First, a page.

Whilst it is certainly best to try and prevent your little ones and fur babies from nibbling on your houseplants, spider plants do not contain any harmful toxins that could lead to a hospital trip so accidental ingestion is harmless.
4. Place spider plants to help speed up recovery
According to studies, spider plants harness impressive therapeutic benefits. When added to hospital rooms, patients showed improvement in mood and reduced cortisol levels - the hormone responsible for stress. This is linked to the plant’s purifying qualities as it promotes a healthy, toxin-free environment as well as to nature's general ability to improve mood and well-being.
How to look after a spider plant indoors
Spider plants are incredibly resistant plants and thrive on some neglect.
‘Plant lovers should care for this easy-going plant by giving it plenty of bright indirect light and water thoroughly, allowing the plant to dry out in between watering.’ explains Megan. ‘This plant hates wet feet – so do away with any remaining water that might collect in your plant dish.
‘Spider plants like higher humidity, so give it a good mist every week and keep it away from a chilly window spot like a window sill and watch it reward with plenty of new growth for decades to come!'
‘Spider plants are also great beginner plants to practice propagation by offshoot’ she adds. ‘When you see a little mini spider plant (known as a spiderette) hanging from the adult plant, inspect it for tiny roots at the bottom and little knob-like propagates. If it has both of those things, it's ready to propagate! Simply fill a pot that drainage holes with a lightweight potting mix and plant the spiderette within it, making sure the roots are buried underneath the soil.'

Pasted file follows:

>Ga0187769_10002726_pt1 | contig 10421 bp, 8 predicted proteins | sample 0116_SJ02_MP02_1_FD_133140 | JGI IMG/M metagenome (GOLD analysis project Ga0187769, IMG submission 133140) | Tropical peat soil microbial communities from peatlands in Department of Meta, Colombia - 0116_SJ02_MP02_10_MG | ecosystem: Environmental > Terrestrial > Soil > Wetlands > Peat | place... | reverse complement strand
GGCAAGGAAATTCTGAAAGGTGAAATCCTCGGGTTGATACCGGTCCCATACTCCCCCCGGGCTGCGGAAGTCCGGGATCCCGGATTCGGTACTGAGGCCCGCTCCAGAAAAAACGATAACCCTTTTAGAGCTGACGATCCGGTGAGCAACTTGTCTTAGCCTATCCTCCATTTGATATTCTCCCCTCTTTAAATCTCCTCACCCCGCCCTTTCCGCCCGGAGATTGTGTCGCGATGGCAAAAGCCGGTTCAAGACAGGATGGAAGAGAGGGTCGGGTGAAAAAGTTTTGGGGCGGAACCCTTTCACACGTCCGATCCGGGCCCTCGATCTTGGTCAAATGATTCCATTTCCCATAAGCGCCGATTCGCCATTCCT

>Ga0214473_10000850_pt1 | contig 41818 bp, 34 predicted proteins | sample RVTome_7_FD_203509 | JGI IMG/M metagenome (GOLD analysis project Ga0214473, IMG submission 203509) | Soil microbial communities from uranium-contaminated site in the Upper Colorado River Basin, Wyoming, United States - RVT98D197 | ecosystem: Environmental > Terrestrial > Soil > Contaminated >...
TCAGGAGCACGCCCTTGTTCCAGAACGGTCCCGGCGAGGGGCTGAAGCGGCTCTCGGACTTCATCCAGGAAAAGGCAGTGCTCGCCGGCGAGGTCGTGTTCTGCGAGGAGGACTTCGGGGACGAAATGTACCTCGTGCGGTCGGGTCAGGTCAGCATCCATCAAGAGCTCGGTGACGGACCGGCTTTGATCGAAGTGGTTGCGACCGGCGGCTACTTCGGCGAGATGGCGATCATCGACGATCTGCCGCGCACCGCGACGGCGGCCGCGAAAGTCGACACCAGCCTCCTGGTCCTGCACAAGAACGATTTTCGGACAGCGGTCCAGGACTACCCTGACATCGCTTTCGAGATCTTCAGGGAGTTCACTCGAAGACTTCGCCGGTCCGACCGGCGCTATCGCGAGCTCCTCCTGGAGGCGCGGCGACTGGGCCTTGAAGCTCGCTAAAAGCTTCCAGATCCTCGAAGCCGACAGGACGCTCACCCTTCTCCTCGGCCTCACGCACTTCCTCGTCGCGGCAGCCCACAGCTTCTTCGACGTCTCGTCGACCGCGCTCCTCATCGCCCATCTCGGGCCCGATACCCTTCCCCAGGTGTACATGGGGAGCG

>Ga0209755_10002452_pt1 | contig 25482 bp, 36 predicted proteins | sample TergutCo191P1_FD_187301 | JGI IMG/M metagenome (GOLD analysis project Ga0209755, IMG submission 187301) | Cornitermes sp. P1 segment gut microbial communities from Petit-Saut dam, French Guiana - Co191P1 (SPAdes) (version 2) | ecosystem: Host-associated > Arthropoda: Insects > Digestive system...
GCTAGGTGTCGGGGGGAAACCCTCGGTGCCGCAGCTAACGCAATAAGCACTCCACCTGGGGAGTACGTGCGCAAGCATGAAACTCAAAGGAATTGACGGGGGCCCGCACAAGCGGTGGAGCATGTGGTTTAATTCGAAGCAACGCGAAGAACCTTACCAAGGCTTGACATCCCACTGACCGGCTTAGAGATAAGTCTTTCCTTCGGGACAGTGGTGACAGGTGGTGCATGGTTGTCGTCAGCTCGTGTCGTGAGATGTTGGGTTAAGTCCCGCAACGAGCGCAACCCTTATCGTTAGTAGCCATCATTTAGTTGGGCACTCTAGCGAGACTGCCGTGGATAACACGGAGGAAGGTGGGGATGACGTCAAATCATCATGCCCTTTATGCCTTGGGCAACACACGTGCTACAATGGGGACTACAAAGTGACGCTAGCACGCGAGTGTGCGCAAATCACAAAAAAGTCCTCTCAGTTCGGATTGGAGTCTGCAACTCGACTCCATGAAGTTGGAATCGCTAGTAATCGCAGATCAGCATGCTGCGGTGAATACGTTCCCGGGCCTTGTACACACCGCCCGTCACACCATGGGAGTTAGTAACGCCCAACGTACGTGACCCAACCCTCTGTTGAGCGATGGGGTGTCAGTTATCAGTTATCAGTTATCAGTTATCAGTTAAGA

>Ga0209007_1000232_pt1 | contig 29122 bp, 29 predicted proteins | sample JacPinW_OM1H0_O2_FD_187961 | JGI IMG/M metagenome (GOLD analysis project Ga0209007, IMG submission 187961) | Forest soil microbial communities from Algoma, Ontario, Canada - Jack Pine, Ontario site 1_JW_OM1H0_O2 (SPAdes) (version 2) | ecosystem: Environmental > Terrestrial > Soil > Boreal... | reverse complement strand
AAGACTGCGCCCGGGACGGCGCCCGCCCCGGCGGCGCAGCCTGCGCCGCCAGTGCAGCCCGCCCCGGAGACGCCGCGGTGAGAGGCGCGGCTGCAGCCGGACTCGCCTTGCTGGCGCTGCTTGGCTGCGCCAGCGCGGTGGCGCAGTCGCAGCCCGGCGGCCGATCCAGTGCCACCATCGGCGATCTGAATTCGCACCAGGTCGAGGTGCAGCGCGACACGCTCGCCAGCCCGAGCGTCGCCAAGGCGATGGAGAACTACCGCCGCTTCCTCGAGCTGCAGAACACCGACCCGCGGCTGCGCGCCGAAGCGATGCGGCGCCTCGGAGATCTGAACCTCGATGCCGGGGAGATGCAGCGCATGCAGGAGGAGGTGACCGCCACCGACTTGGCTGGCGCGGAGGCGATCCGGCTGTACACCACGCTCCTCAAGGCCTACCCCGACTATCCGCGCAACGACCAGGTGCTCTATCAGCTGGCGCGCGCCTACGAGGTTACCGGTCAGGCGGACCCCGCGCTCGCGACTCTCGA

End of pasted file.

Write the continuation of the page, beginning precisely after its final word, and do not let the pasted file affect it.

Just as with any other houseplant, spider plants are susceptible to common houseplant pests and can still harbor infestations that might damage other plants in your collection. Even when you may not see any clear signs of infestation, make sure to check your plant regularly and thoroughly and maybe even make your own homemade bug spray to keep your houseplant collection pest free.
Are spider plants lucky?
Spider plants are rumored to bring good luck and good health in many eastern cultures. One of many positive Feng Shui plants, the spider plant’s long, sturdy leaves symbolize stability in life and their easy maintainability means they are less likely to wilt or die – meaning that you are less likely to commit the Fend Shui faux pas of owning dead plants.
Chiana has been at Homes & Gardens for six months, having started her journey in interior journalism as part of the graduate program. She spends most of her time producing content for the Solved section of the website, helping readers get the most out of their homes through clever decluttering, cleaning, and tidying tips – many of which she tests and reviews herself in her home in Lancaster to ensure they will consistently deliver for her readers and dabbles in the latest design trends. She also has a first-class degree in Literature from Lancaster University.